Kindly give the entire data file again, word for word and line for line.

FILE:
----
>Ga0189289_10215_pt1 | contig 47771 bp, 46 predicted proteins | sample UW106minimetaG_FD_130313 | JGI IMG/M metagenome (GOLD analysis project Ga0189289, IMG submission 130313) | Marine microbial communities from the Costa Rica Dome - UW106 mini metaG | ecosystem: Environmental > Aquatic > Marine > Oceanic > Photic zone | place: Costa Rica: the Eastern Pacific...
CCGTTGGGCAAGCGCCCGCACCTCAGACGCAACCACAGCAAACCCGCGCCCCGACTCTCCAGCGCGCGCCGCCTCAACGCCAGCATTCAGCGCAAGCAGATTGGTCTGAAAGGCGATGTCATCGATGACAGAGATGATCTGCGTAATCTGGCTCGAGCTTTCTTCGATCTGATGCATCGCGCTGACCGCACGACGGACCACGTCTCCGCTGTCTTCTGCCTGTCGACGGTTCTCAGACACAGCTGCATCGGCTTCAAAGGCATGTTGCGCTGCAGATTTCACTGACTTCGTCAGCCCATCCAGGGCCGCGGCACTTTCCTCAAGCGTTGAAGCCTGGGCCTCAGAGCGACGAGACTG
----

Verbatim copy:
>Ga0189289_10215_pt1 | contig 47771 bp, 46 predicted proteins | sample UW106minimetaG_FD_130313 | JGI IMG/M metagenome (GOLD analysis project Ga0189289, IMG submission 130313) | Marine microbial communities from the Costa Rica Dome - UW106 mini metaG | ecosystem: Environmental > Aquatic > Marine > Oceanic > Photic zone | place: Costa Rica: the Eastern Pacific...
CCGTTGGGCAAGCGCCCGCACCTCAGACGCAACCACAGCAAACCCGCGCCCCGACTCTCCAGCGCGCGCCGCCTCAACGCCAGCATTCAGCGCAAGCAGATTGGTCTGAAAGGCGATGTCATCGATGACAGAGATGATCTGCGTAATCTGGCTCGAGCTTTCTTCGATCTGATGCATCGCGCTGACCGCACGACGGACCACGTCTCCGCTGTCTTCTGCCTGTCGACGGTTCTCAGACACAGCTGCATCGGCTTCAAAGGCATGTTGCGCTGCAGATTTCACTGACTTCGTCAGCCCATCCAGGGCCGCGGCACTTTCCTCAAGCGTTGAAGCCTGGGCCTCAGAGCGACGAGACTG